If you are leasing a new vehicle after returning your previous vehicle, your insurance will transfer. You will usually have a limited time to inform your insurance company of the change in vehicle details. This can be anywhere from a few days to a few weeks, depending on the state within which you reside.

Tip: Carefully check the fine print details or contact your insurance company. This may cause an increase in your monthly payment, although it may also result in no change.

How to Save Money on Car Insurance?

  • Bundling. Some companies can offer discounts when you bundle your auto policy with your home or renters insurance. See how you can save by bundling insurance policies.
  • Shop around. To get the cheapest and the best insurance for leased cars, you’ll need to check around and compare car insurance policies. Look for policies that also offer discounts, such as driving several years without an accident.
  • Telematics program. Some insurers use the devices you plug into your car, and if you’re a good driver, your insurer will see that. It’ll receive data that you don’t speed too much, and you don’t brake hard.
  • Pay upfront. Consider paying your policy upfront rather than monthly. That can be a challenge for many people, but it can often save you around 5% off a policy.

What should I do with my auto insurance after the lease ends?

There are the scenarios that may develop in case your lease ends:

  • Extending your car lease. In general you can just keep making your payments.
  • Getting a new leased vehicle. You need to let your insurer know and they’ll update everything, and you can watch your premiums go up or down. If they go up, of course, you may compare other companies. In other words, look for a new car insurance policy for your leased car.
  • Purchasing the leased car. This way your insurer needs to remove the leasing company from the insurance.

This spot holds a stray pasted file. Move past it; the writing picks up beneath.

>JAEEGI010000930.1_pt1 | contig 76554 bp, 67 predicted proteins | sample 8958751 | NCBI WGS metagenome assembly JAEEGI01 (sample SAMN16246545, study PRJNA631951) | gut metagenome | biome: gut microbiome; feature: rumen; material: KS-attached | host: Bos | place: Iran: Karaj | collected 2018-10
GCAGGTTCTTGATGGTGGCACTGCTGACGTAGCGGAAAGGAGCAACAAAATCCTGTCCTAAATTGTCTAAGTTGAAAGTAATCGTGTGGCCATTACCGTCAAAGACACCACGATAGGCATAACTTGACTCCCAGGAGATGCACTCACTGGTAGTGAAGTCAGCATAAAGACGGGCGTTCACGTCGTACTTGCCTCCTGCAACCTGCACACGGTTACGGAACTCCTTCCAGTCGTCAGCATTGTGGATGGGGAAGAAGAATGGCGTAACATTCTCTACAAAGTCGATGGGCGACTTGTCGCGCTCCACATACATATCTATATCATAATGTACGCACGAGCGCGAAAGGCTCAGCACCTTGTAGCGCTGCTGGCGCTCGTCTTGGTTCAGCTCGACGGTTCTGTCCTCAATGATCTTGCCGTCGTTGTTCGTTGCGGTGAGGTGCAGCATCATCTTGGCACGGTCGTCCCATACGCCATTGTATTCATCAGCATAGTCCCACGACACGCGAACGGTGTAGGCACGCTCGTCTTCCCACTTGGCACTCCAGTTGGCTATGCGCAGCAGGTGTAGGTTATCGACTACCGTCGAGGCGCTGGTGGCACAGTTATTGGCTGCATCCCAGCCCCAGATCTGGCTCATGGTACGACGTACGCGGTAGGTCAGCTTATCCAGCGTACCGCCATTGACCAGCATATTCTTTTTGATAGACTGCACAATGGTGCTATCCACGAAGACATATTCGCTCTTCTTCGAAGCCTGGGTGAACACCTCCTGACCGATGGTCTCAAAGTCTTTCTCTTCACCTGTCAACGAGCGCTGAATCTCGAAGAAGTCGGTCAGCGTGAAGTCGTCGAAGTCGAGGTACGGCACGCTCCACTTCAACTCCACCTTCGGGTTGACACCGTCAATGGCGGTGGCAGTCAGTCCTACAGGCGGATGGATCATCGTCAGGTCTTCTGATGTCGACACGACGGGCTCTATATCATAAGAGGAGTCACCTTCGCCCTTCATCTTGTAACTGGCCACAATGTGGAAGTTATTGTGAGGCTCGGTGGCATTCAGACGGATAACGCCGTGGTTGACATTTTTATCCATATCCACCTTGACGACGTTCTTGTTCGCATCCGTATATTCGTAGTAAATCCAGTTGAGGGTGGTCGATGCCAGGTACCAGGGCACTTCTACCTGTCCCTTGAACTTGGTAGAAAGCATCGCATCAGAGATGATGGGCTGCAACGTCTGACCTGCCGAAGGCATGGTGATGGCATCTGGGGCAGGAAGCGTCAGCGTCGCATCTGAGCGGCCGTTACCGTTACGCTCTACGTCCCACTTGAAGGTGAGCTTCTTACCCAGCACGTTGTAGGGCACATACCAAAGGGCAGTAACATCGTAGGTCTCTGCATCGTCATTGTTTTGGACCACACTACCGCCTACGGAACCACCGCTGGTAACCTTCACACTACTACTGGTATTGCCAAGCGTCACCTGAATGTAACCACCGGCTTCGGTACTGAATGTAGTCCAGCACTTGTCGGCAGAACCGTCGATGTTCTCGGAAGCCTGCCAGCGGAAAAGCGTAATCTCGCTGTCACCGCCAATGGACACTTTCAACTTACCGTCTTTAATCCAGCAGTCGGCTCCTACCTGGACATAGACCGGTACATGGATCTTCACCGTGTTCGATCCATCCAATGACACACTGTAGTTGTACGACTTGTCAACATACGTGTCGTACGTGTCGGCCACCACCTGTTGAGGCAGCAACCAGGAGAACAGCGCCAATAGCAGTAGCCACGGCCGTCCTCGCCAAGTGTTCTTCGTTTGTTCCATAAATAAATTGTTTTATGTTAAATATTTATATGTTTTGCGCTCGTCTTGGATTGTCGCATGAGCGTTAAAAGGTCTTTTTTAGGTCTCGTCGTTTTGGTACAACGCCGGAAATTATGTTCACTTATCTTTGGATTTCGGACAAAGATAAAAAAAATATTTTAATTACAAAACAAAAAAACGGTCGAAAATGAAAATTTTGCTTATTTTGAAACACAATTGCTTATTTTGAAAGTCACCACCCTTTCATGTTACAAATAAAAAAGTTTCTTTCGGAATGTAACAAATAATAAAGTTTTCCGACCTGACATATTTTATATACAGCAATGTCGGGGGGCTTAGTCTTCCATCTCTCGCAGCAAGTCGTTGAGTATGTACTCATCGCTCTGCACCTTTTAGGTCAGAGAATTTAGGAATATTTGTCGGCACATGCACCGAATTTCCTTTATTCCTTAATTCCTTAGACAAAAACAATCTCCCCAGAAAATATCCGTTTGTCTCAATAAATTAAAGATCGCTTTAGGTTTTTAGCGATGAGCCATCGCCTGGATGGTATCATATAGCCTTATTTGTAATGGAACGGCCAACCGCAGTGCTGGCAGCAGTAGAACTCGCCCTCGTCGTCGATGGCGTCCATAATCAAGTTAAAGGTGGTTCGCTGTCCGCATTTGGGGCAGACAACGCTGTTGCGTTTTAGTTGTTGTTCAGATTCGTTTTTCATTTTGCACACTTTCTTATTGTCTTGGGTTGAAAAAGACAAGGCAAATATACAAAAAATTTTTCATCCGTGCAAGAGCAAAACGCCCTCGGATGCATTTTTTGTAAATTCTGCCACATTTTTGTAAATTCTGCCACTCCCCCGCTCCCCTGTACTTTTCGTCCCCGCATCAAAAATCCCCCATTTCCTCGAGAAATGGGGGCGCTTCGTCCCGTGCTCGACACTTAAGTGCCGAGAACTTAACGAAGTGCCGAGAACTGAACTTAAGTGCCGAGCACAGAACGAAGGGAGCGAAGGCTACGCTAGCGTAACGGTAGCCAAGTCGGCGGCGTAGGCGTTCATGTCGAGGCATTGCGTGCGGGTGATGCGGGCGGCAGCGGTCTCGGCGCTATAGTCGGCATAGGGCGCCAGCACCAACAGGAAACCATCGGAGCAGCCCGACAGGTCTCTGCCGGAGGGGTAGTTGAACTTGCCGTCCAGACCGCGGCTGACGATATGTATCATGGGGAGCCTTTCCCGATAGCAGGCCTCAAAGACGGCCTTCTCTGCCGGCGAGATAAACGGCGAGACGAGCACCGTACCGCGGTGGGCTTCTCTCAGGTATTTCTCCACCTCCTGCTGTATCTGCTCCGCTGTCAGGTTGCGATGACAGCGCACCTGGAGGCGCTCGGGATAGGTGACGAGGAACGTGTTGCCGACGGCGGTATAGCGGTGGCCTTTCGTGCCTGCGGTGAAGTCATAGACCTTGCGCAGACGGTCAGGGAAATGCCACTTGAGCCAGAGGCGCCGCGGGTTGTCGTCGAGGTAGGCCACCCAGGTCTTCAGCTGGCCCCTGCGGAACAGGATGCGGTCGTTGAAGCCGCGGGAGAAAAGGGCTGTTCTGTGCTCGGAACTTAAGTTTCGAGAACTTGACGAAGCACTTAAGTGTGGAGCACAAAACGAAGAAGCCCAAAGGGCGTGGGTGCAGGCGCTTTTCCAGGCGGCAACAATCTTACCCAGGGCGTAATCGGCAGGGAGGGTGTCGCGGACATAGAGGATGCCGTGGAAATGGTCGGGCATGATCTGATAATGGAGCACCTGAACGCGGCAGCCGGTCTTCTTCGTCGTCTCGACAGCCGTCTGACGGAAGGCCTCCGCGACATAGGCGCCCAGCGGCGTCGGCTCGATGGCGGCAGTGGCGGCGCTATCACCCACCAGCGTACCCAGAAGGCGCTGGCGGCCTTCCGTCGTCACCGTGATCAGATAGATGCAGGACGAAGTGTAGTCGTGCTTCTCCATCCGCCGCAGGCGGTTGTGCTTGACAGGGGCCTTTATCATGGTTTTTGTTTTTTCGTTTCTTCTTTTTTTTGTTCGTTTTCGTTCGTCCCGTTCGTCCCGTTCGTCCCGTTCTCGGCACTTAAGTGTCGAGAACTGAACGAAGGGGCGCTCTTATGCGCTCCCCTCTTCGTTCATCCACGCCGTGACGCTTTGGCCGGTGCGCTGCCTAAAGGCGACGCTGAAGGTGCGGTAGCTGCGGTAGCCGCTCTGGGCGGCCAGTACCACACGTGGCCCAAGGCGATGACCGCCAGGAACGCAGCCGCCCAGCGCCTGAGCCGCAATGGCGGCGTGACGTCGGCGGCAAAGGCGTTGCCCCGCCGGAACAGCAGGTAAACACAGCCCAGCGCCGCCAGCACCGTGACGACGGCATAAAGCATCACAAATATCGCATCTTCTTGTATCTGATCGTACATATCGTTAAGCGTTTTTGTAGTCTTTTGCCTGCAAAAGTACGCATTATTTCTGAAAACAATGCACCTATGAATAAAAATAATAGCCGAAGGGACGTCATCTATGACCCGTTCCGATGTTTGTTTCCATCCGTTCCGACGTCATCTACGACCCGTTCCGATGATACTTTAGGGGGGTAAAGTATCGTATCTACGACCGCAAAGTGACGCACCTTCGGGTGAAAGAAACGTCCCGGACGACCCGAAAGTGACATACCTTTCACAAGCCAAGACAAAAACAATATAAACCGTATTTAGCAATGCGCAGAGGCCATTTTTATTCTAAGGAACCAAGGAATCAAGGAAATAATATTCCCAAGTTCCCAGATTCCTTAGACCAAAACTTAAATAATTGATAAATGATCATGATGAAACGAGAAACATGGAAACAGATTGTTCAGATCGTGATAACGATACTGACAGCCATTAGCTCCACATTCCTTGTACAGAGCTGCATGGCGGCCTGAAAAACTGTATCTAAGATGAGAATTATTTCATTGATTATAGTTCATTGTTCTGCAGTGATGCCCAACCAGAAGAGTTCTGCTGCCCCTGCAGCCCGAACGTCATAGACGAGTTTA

• You’re no longer going to lease or own a car. You will have to cancel your insurance, or you may want to inquire about non-owners car insurance, which covers people who drive cars but don’t own them (ride-sharing services). Whatever you do at the end of your car’s lease, you’re going to be contacting your insurer.

If you are leasing a new vehicle after returning your previous vehicle, your insurance will transfer. You will usually have a limited window within which to inform your insurance company of the change in vehicle details.

Tip: Check te details in your fine print or contact the company for more details.

What are the other options?

There are other ways to secure your car besides car leasing with insurance. You should decide how rough you are on your car and for how long you are going to drive this vehicle. Remember, warranties don’t cover:

  • oil changes
  • brake jobs
  • tires
  • other “wear items” (meaning things that are subject to wear)

If you plan on keeping your car until the wheels fall off, you might consider buying an extended warranty to cover repairs in the car’s fifth and sixth year or longer. 

Some drivers can opt into buying an extended lease warranty to be secure for the whole duration of their lease term.

Keep in mind that sometimes the cost of repairs might exceed what you pay for the warranty.


Let’s say you decided to buy an extended warranty for about $1,500. Later, you wind up having a $500 repair. Ok, you cover it and that’s it, you lose your $1000 for the sake of being calm. There’s nothing wrong with a desire to be on the safe side but when it’s money matters it’s better to think twice.

When do you really need an extended car leasing insurance?

  • Coverage for parts and repairs the factory warranty doesn’t cover. An extended warranty allows you to know exactly what is covered and can easily save you money in the long run.
  • Get repairs at any licensed garage. A warranty from a third party lets you pick where the work is done so you can find an affordable shop that you trust for repairs and maintenance.
  • Trip interruption and roadside assistance. You can get roadside assistance in case you break down in another town or to protect yourself from a dead battery, lockouts, or running out of gas.

When doubting whether you need an extended warranty or not you may contact our lease experts who will make sure to give you all the needed information and give advice on what’s best for you! 

#enjoy your freedom with Grand Prix Motors!